Trump Bailout Plan Approved By New Jersey Casino Commission
Aug. 21, 1990
ATLANTIC CITY, N.J. (AP) _ The state casino board today approved a financial bailout plan for developer Donald Trump, staving off what his lawyers said last week could have been the collapse of his empire.
In a uninimous vote, the Casino Control Commission granted Trump permission to use his three Atlantic City gaming halls as collateral for a $65 million bank loan that is the center of the bailout.
Trump attended the half-hour meeting, staring straight ahead, unsmiling and with his lips pursed, even as the plan was approved.
''This is a big hurdle and I'm happy,'' Trump told a throng of reporters and camera crews. ''Maybe you can focus on someone else now.''
During hearings last week, Trump's attorneys told the commission that rejection of the plan, or even a delay of more than a week or so, could topple the first domino in the celebrity developer's casino, airline and real estate empire.
Although the vote to approve was 5-0, commissioner W. David Waters said he was concerned because the commission had not looked into greater detail at Trump's casino debt.
Acting Commission Chairwoman Valerie Armstrong said Trump would have to return sometime in October for a hearing on the overall financial stability of his casinos and other holdings.
''I do not view this restructuring as the total solution to the problem,'' Armstrong said. ''We must hold a full financial stability hearing as soon as possible.''
The loan allowed Trump to make an overdue $43 million bond payment in June on the Trump Castle casino.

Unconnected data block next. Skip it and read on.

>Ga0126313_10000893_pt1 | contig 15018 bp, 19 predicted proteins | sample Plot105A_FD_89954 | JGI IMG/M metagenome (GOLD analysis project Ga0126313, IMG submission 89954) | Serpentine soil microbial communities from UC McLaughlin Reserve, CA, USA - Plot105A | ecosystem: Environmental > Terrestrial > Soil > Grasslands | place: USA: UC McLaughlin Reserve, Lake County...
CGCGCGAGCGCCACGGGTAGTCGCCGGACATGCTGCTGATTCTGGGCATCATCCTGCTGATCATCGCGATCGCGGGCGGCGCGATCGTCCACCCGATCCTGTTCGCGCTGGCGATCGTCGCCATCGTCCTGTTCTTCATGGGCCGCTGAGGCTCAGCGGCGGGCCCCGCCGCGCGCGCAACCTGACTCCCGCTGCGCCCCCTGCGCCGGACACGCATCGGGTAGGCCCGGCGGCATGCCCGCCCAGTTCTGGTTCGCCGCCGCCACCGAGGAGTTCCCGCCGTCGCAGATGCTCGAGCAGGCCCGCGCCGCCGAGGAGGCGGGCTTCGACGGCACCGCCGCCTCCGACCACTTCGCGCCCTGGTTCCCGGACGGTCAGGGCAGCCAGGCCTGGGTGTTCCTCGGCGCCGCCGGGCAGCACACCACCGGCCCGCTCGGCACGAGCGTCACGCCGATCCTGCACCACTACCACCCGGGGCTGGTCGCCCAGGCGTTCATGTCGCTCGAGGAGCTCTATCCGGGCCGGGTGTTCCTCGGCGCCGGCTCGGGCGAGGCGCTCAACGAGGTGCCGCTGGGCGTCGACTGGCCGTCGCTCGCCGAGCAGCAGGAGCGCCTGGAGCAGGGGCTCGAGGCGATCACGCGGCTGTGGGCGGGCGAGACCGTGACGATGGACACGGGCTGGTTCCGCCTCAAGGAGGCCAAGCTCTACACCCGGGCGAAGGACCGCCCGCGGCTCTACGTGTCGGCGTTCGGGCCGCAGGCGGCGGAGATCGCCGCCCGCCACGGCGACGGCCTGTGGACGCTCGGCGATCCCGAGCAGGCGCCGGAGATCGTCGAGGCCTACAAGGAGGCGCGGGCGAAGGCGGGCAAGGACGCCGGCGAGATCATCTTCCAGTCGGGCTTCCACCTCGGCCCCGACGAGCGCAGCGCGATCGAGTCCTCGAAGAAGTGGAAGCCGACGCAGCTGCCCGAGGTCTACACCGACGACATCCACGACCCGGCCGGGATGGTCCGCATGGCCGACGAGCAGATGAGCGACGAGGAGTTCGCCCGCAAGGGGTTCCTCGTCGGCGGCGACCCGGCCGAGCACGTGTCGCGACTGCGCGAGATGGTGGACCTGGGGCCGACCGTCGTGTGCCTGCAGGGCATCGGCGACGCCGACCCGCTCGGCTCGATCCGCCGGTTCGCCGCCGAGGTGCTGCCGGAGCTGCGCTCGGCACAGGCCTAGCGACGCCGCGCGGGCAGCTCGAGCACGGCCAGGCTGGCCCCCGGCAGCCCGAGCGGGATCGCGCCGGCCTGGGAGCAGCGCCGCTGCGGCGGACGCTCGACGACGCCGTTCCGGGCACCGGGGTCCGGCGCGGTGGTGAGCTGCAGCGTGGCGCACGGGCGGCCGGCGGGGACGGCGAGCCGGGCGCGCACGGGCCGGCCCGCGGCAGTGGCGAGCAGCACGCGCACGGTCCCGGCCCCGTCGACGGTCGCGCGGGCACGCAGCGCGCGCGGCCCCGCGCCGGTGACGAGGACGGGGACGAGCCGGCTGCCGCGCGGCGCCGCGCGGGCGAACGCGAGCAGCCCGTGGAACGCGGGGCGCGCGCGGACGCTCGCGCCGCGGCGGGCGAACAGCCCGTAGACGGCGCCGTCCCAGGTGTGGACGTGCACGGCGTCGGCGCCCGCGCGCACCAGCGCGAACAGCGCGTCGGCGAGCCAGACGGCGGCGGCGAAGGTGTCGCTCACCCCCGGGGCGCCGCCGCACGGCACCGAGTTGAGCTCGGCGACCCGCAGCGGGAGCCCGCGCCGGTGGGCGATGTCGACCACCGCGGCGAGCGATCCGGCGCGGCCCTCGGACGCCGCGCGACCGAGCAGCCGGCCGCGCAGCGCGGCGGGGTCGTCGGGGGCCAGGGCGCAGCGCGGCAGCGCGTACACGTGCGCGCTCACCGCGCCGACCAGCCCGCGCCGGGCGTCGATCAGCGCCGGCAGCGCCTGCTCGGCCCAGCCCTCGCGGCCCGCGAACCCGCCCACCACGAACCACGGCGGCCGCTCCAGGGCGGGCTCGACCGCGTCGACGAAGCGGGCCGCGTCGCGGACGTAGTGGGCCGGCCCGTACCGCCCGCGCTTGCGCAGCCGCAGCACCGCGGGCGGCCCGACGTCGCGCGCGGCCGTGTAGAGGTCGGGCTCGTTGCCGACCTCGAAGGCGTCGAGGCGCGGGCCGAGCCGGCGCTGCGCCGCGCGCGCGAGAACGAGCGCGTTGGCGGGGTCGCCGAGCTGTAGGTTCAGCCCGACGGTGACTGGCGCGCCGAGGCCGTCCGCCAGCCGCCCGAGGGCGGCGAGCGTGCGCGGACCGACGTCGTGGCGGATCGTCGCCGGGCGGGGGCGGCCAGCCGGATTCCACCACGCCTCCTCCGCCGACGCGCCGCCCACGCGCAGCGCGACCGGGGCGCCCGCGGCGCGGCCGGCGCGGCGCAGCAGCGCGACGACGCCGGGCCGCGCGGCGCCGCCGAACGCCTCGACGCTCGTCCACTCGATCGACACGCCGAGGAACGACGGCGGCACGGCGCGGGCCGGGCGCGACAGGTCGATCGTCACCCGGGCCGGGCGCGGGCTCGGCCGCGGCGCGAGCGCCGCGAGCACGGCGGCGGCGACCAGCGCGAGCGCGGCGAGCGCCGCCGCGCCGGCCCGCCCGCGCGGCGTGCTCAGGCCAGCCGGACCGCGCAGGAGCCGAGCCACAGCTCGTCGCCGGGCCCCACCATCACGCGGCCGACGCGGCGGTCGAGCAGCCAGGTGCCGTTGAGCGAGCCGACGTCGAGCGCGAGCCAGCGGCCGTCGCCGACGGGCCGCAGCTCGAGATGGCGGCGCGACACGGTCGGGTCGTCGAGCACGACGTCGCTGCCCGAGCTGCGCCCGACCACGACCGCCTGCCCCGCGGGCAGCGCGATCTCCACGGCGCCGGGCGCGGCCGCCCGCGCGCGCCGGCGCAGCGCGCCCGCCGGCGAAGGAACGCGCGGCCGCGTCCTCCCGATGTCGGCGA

Earlier, the state Division of Gaming Enforcement had reluctantly endorsed the plan but criticized the debt-heavy state of Trump's casinos. The division added provisos to the plan requiring that Trump return three weeks from now with details of how he plans to make a $47 million bond payment due Nov. 15 on his new Taj Mahal Casino Resort.
Trump is expected to return with a proposal to swap some of his $3.2 billion in debt for equity, sell assets - perhaps the poorly performing Trump Shuttle airline - or negotiate reduced or deferred interest rates.
Ed Tracy, president of Trump's three casinos and one non-casino hotel here, said the commission's decision to postpone ruling on the matter until today did not cause problems with the banks.
Claridge Casino Hotel president Roger Wagner said Monday that Trump's stated desire to keep all three casinos would prove difficult.
''I think he would like to do that,'' Wagner said. ''But maybe that is a positioning he has to do to keep the value up.''
Wagner, who stayed at the Claridge after an April offer to become president at Trump Castle, said there might not be much of a market for the casinos because of a stagnant gaming market overall.
He said the April 2 opening of the Trump Taj Mahal Casino Resort hamstrung Trump by further taxing his already strained resources.